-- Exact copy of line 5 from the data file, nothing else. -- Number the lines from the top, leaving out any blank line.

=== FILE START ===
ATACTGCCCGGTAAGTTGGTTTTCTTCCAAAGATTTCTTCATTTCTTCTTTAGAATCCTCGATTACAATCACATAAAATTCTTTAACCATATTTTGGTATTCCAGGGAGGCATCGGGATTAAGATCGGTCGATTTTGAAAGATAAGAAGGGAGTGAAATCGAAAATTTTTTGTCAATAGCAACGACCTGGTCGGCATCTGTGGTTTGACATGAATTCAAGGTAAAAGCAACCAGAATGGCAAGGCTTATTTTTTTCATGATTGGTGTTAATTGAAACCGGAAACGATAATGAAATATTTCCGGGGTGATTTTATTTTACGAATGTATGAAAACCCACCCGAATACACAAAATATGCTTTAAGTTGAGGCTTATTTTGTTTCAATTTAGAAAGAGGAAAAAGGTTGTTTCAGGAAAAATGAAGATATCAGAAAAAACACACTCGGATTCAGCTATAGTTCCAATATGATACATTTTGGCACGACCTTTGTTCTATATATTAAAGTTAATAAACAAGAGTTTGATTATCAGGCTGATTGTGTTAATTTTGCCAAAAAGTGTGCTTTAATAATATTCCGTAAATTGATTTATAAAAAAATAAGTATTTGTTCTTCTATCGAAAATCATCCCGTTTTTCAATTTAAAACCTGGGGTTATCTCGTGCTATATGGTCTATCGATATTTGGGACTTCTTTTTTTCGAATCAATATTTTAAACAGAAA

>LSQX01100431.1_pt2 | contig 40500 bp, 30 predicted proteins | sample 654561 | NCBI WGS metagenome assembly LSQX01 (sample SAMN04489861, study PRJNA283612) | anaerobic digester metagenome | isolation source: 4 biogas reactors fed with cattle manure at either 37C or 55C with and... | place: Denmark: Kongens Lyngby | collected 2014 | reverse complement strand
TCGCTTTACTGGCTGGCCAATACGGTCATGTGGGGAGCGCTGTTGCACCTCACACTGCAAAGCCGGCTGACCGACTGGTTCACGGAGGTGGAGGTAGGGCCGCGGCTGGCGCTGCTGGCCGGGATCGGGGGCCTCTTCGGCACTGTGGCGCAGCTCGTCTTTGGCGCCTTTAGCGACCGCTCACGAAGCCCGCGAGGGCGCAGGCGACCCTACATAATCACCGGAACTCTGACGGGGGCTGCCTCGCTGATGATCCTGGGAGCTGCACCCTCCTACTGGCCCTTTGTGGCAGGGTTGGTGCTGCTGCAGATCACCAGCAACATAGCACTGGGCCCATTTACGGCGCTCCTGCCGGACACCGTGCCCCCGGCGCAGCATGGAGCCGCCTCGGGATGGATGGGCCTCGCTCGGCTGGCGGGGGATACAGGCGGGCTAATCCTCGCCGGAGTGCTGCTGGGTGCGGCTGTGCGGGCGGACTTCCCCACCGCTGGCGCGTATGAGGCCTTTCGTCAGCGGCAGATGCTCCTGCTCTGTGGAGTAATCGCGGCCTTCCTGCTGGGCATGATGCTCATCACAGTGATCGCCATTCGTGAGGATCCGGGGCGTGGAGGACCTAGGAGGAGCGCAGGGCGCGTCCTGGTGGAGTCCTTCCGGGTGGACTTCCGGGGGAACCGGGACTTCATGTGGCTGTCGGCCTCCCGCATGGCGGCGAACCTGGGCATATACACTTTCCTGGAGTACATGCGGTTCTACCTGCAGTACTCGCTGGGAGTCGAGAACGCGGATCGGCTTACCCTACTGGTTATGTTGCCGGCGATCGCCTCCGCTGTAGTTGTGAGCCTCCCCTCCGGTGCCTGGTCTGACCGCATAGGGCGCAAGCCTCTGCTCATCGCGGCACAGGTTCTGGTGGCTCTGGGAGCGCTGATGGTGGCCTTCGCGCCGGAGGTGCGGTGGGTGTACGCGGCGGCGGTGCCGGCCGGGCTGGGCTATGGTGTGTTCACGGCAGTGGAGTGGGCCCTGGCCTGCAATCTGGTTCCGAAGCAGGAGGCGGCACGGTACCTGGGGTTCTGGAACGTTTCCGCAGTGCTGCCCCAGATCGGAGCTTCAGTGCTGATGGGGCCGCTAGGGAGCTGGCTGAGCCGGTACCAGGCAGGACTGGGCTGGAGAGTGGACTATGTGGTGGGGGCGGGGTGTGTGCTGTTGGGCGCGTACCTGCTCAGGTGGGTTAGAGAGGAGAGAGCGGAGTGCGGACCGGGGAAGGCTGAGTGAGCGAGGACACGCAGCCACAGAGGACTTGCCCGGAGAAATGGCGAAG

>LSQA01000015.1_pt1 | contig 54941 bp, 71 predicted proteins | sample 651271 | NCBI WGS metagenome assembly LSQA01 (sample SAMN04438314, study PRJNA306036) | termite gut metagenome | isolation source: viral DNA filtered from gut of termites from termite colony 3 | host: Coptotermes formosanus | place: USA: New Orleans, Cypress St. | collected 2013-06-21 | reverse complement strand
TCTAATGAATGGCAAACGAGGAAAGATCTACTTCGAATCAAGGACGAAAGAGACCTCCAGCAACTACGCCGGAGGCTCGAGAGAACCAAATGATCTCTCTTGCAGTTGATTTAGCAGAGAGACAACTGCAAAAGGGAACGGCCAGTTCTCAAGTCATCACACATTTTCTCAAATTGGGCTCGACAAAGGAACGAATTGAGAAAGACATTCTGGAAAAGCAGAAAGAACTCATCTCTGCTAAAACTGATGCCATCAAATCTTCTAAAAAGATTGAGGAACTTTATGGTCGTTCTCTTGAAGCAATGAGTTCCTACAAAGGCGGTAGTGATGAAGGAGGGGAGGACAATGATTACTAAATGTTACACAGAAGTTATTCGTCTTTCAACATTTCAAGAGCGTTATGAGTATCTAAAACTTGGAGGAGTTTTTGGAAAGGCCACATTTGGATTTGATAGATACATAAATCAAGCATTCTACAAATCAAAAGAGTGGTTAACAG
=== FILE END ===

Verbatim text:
TCTAATGAATGGCAAACGAGGAAAGATCTACTTCGAATCAAGGACGAAAGAGACCTCCAGCAACTACGCCGGAGGCTCGAGAGAACCAAATGATCTCTCTTGCAGTTGATTTAGCAGAGAGACAACTGCAAAAGGGAACGGCCAGTTCTCAAGTCATCACACATTTTCTCAAATTGGGCTCGACAAAGGAACGAATTGAGAAAGACATTCTGGAAAAGCAGAAAGAACTCATCTCTGCTAAAACTGATGCCATCAAATCTTCTAAAAAGATTGAGGAACTTTATGGTCGTTCTCTTGAAGCAATGAGTTCCTACAAAGGCGGTAGTGATGAAGGAGGGGAGGACAATGATTACTAAATGTTACACAGAAGTTATTCGTCTTTCAACATTTCAAGAGCGTTATGAGTATCTAAAACTTGGAGGAGTTTTTGGAAAGGCCACATTTGGATTTGATAGATACATAAATCAAGCATTCTACAAATCAAAAGAGTGGTTAACAG